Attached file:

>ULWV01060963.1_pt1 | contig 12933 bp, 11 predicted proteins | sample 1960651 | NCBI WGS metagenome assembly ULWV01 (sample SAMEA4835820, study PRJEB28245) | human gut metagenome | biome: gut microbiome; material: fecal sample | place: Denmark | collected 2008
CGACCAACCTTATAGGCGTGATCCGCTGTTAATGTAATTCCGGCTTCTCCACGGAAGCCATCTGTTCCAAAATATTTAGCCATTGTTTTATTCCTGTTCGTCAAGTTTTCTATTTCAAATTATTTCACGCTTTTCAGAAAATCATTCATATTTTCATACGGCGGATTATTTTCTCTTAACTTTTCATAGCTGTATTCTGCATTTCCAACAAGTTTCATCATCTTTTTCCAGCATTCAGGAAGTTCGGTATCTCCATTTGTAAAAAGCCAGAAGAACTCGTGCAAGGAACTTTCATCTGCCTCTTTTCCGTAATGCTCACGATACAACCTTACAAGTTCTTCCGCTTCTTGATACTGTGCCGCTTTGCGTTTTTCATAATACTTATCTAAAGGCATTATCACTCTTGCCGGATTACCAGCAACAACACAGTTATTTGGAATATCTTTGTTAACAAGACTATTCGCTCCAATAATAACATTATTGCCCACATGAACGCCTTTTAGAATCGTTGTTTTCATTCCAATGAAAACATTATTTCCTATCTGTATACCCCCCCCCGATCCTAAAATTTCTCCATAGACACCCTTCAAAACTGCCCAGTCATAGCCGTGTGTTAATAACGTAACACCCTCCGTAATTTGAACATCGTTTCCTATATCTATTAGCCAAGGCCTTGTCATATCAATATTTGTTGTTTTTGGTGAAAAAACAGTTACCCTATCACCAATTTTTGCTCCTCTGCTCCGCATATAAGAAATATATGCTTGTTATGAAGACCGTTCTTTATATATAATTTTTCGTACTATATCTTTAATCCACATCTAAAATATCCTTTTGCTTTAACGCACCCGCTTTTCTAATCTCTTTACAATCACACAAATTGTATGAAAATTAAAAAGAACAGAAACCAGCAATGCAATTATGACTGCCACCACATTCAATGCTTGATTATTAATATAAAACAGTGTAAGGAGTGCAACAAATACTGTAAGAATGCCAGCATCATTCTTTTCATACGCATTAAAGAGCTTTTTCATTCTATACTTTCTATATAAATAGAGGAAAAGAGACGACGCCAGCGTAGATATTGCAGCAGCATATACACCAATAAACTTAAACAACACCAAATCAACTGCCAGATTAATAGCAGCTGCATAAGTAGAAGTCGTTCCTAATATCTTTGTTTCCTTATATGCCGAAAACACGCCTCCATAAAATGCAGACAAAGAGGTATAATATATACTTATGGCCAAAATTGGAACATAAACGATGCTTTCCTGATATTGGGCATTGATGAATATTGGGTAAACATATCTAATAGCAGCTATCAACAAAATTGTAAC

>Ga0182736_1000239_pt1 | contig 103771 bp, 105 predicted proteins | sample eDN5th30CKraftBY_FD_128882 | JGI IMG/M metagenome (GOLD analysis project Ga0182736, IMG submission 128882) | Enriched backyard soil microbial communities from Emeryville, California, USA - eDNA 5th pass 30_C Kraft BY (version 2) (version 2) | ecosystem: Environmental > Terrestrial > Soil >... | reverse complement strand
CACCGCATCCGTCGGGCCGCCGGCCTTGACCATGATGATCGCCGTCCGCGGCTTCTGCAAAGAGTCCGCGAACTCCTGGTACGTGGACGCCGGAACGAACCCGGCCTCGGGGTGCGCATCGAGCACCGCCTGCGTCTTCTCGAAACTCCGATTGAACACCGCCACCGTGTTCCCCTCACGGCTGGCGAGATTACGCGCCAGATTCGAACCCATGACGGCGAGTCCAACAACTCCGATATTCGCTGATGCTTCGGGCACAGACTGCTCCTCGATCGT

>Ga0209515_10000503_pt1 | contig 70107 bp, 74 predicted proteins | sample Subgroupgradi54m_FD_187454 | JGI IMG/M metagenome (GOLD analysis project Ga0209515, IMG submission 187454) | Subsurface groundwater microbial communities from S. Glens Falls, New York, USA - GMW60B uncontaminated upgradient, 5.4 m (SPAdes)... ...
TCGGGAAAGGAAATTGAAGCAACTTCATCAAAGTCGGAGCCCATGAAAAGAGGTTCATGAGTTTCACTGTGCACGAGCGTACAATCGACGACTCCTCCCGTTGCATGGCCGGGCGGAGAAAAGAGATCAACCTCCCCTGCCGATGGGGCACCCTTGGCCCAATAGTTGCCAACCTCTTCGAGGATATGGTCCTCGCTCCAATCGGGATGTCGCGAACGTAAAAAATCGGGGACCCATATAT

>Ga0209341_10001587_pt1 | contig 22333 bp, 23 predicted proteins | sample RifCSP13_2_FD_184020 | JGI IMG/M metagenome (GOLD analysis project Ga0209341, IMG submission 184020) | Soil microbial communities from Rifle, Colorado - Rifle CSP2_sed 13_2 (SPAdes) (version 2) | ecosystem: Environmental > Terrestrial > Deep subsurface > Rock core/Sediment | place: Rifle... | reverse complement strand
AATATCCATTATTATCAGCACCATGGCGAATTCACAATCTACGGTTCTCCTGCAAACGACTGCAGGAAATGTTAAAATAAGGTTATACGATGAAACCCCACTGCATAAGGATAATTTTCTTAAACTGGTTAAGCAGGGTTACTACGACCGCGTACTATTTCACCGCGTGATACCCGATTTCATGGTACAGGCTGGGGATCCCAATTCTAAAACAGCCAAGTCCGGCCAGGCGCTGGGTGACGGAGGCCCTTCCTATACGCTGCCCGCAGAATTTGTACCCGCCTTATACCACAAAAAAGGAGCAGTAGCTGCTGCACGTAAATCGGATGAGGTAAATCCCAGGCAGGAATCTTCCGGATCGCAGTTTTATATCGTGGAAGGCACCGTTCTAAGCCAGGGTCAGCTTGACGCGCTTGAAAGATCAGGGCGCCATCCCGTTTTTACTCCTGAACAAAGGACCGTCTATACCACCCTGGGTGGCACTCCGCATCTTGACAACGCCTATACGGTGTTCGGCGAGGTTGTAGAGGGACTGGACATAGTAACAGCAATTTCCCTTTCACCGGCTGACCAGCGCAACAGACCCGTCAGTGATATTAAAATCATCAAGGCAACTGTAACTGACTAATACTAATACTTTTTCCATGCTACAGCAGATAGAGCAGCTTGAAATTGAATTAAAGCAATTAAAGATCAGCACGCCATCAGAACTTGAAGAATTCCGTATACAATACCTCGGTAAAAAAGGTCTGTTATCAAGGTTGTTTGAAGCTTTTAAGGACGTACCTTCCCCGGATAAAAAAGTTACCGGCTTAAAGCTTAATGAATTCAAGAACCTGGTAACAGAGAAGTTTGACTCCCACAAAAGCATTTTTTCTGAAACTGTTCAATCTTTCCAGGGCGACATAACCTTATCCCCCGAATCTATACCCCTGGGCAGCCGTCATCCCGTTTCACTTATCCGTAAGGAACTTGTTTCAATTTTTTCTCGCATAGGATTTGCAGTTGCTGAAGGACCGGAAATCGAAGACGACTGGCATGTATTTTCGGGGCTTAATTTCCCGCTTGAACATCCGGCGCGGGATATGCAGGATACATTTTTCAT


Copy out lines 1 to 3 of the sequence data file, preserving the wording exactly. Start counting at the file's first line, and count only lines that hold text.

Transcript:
>ULWV01060963.1_pt1 | contig 12933 bp, 11 predicted proteins | sample 1960651 | NCBI WGS metagenome assembly ULWV01 (sample SAMEA4835820, study PRJEB28245) | human gut metagenome | biome: gut microbiome; material: fecal sample | place: Denmark | collected 2008
CGACCAACCTTATAGGCGTGATCCGCTGTTAATGTAATTCCGGCTTCTCCACGGAAGCCATCTGTTCCAAAATATTTAGCCATTGTTTTATTCCTGTTCGTCAAGTTTTCTATTTCAAATTATTTCACGCTTTTCAGAAAATCATTCATATTTTCATACGGCGGATTATTTTCTCTTAACTTTTCATAGCTGTATTCTGCATTTCCAACAAGTTTCATCATCTTTTTCCAGCATTCAGGAAGTTCGGTATCTCCATTTGTAAAAAGCCAGAAGAACTCGTGCAAGGAACTTTCATCTGCCTCTTTTCCGTAATGCTCACGATACAACCTTACAAGTTCTTCCGCTTCTTGATACTGTGCCGCTTTGCGTTTTTCATAATACTTATCTAAAGGCATTATCACTCTTGCCGGATTACCAGCAACAACACAGTTATTTGGAATATCTTTGTTAACAAGACTATTCGCTCCAATAATAACATTATTGCCCACATGAACGCCTTTTAGAATCGTTGTTTTCATTCCAATGAAAACATTATTTCCTATCTGTATACCCCCCCCCGATCCTAAAATTTCTCCATAGACACCCTTCAAAACTGCCCAGTCATAGCCGTGTGTTAATAACGTAACACCCTCCGTAATTTGAACATCGTTTCCTATATCTATTAGCCAAGGCCTTGTCATATCAATATTTGTTGTTTTTGGTGAAAAAACAGTTACCCTATCACCAATTTTTGCTCCTCTGCTCCGCATATAAGAAATATATGCTTGTTATGAAGACCGTTCTTTATATATAATTTTTCGTACTATATCTTTAATCCACATCTAAAATATCCTTTTGCTTTAACGCACCCGCTTTTCTAATCTCTTTACAATCACACAAATTGTATGAAAATTAAAAAGAACAGAAACCAGCAATGCAATTATGACTGCCACCACATTCAATGCTTGATTATTAATATAAAACAGTGTAAGGAGTGCAACAAATACTGTAAGAATGCCAGCATCATTCTTTTCATACGCATTAAAGAGCTTTTTCATTCTATACTTTCTATATAAATAGAGGAAAAGAGACGACGCCAGCGTAGATATTGCAGCAGCATATACACCAATAAACTTAAACAACACCAAATCAACTGCCAGATTAATAGCAGCTGCATAAGTAGAAGTCGTTCCTAATATCTTTGTTTCCTTATATGCCGAAAACACGCCTCCATAAAATGCAGACAAAGAGGTATAATATATACTTATGGCCAAAATTGGAACATAAACGATGCTTTCCTGATATTGGGCATTGATGAATATTGGGTAAACATATCTAATAGCAGCTATCAACAAAATTGTAAC

>Ga0182736_1000239_pt1 | contig 103771 bp, 105 predicted proteins | sample eDN5th30CKraftBY_FD_128882 | JGI IMG/M metagenome (GOLD analysis project Ga0182736, IMG submission 128882) | Enriched backyard soil microbial communities from Emeryville, California, USA - eDNA 5th pass 30_C Kraft BY (version 2) (version 2) | ecosystem: Environmental > Terrestrial > Soil >... | reverse complement strand